DUBLIN, Ohio — Just after high noon on Saturday, Tiger Woods strode from the 5th green to the 6th tee at Muirfield Village Country Club, wielding driver, face inscrutable.
One fan had been posted up at the tee box for a while. “Hey Tiger!” he called out. “We’re all curious — did you make that eagle putt?”
Woods turned his head ever so slightly, glancing at the man out of the corner of his eyes. He cracked a mischievous grin. “Maybe,” he said.
He had made it, of course. And he made a series more birdie putts not long after. But two late three-putts soured another brilliant ballstriking round from Woods, who couldn’t help but be disappointed afterwards.
“I know I shot 68 today but, again, that’s probably the highest score I could have possibly shot,” he said. “I played really, really well. I played beautifully, actually. Had total control of what I was doing out there and just didn’t finish it off.”
After missing a series of short putts late in Friday’s round of 67, Woods’s flatstick was cold to begin Saturday, too. Short birdie looks at holes 2 and 3 lacked the pace to get to the hole, and a misread at 4 let another look slide by. But then came a tight 3-wood off the 5th tee, and a towering long iron, and a downhill putt that Woods gave plenty of pace that found the bottom of the cup for an eagle 3 that ushered in a Moving Day charge from the five-time Memorial champion.
Woods followed the eagle at 5 with birdies at 6 and 7, adding another at 9 that yielded a roar from a swelling crowd. The hot stretch added up to a first-nine 31 that featured no missed fairways and just a single missed green. It was also six shots better than playing partner Patrick Reed, the other half of a much-hyped pairing.
Playing with Woods presents challenges, particularly with crowds constantly on the move, jockeying for best viewing position and ignoring the pleas of marshals and even Reed’s caddie that they hold still. “I feel bad for that other guy, that’s with Tiger,” one spectator said as he hustled to chase down a next viewing spot. The Tiger Train was full steam ahead.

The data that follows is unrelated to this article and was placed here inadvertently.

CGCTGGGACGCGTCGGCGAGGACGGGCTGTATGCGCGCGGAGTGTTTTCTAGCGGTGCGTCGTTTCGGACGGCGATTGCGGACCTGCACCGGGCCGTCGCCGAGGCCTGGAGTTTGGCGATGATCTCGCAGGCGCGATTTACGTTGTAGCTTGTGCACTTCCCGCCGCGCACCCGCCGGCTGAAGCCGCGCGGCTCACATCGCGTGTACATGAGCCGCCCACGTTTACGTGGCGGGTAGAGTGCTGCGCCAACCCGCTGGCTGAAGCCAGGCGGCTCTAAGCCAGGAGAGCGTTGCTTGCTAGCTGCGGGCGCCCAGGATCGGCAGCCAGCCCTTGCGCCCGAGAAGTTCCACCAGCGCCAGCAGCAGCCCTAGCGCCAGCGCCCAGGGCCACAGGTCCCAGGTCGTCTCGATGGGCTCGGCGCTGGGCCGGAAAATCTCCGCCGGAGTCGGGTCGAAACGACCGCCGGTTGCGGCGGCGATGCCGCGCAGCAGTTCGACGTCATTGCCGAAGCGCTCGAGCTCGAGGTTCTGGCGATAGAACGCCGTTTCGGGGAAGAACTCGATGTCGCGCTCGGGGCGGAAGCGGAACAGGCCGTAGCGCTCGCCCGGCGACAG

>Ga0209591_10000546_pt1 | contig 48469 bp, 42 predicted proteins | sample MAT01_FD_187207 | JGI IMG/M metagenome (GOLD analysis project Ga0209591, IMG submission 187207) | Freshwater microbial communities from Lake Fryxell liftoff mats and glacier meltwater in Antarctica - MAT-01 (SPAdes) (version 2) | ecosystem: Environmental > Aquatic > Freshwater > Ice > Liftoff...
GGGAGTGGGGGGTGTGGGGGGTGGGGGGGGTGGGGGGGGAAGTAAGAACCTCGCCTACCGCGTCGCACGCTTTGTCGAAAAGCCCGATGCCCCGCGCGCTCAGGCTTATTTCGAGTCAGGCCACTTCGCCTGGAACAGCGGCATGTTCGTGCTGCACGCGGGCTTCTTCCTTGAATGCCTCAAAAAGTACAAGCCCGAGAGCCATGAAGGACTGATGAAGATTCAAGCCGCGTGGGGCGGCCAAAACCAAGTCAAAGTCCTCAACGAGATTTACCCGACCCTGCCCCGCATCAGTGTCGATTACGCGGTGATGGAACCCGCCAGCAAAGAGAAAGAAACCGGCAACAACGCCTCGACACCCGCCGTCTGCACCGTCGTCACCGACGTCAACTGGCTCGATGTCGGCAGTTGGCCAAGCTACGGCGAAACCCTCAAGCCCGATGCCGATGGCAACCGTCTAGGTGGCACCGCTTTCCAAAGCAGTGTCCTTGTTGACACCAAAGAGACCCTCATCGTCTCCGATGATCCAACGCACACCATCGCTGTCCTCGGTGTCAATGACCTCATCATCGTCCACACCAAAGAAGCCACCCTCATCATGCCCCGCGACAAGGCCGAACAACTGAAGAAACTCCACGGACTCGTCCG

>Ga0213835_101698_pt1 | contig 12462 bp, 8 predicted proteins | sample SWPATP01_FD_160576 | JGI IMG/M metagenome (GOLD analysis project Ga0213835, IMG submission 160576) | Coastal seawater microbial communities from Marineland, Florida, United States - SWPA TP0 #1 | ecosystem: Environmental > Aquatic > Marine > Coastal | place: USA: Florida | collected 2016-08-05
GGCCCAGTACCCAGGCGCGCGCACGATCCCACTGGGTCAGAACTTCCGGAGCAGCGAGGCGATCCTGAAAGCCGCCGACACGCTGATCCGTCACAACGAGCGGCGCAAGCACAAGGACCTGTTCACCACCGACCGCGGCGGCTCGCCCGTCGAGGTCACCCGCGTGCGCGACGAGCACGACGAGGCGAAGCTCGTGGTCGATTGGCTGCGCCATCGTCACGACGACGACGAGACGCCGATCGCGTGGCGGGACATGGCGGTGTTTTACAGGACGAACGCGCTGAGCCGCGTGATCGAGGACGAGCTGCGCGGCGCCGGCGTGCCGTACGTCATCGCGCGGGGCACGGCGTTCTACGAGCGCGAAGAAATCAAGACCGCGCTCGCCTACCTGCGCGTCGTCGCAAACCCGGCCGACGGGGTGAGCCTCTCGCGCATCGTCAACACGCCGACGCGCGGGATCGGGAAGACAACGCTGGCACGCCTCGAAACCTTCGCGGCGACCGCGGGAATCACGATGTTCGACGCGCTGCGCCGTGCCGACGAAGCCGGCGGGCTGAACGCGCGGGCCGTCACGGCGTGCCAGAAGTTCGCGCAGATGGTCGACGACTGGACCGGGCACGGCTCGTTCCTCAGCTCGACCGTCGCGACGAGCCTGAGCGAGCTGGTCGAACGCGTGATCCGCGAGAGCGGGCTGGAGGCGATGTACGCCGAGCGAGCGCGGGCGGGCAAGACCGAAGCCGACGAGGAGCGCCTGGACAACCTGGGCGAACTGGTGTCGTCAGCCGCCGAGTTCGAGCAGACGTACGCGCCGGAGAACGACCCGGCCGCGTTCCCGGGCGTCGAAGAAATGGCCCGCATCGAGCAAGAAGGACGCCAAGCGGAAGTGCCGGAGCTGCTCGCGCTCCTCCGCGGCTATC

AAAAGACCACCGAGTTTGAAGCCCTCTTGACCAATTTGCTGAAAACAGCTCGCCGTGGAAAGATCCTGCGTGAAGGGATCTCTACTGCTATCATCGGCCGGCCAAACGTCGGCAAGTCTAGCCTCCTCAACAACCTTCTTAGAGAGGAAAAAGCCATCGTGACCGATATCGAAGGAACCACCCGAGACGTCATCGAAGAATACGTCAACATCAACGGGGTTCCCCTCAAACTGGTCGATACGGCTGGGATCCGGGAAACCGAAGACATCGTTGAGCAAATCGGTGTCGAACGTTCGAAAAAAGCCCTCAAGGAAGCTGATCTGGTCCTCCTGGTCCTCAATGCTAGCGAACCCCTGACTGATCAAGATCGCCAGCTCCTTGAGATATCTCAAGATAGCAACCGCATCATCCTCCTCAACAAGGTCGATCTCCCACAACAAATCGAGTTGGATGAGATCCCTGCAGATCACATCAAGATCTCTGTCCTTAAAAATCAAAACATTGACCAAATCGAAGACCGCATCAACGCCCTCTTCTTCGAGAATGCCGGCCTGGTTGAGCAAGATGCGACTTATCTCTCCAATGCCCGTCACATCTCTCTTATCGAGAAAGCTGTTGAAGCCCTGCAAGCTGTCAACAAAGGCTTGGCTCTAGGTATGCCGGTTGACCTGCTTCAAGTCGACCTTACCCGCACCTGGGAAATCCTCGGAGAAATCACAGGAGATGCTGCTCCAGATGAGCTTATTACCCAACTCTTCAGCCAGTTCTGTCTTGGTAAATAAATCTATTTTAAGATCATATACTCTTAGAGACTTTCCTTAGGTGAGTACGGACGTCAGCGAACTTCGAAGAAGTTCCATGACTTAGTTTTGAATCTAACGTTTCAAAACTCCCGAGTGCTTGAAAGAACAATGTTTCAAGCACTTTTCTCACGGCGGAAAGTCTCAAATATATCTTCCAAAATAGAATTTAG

But as Woods made the turn, his momentum seemed to slow. His ballstriking, impossibly good on the front, began to show some cracks. He barely missed the fairway at 10, then barely missed the green, but scrambled for a par. He seemed perplexed by the wind at No. 12, the par 3, finding the front bunker before another scrambling par. A middling wedge shot at 13 left him distant and displeased, and a better wedge shot at the next hole, to inside four feet, went unrewarded when Woods blew the putt past the right edge.
Woods squeezed one more moment of magic out of his round at the short par-5 15th. After blowing his tee shot O.B. right on Thursday and trees right on Friday, Woods hit a snap-hook that tumbled out of the air and barely stayed in play in the left rough. But he punched up the fairway and hit his approach left of the hole, leaving a slippery, curling 14-footer that fell in with an emphatic fist pump, and with good reason: Tiger Woods was tied for the lead.
— PGA TOUR (@PGATOUR) June 2, 2018
A three-putt at 16 sent Woods back to 10-under, and after a two-putt par at 17 and an iron to the middle of the 18th green, it appeared certain that for the second consecutive day, Woods would be posting a round of five under that was both exhilarating and disappointing. But then Woods jammed his three-footer for par through any break, catching the edge of the hole and spinning out for a closing bogey that left him at nine under.
Woods had a technical explanation for the short misses. “I was releasing the putter beautifully early. Just getting the putts to turn over. My toe was moving nicely, and just didn’t do that at the end.”
The back-nine stallout called to mind Friday’s round at the Memorial as well as Woods’s weekend performance in his previous start at the Players, where he was eight-under through 12 on Saturday and six-under through 12 on Sunday before playing the final six holes a combined four-over.
He finished the day hitting 12 of 14 fairways and 15 of 18 greens, but required 31 putts to get around. With the leaders just making the turn, it’s likely that Woods will be at the edge of contention going to the Memorial’s final round. He predicted the leader he’ll have to chase down will settled at 14- or 15- under. “The weather’s supposed to come in tomorrow and it’s supposed to be iffy, and if there’s wind associated with it, then I don’t think the guys will shoot as low,” Woods said. “They gave us some new pins on Sunday, which are a little bit surprising, so we’ll see what happens.”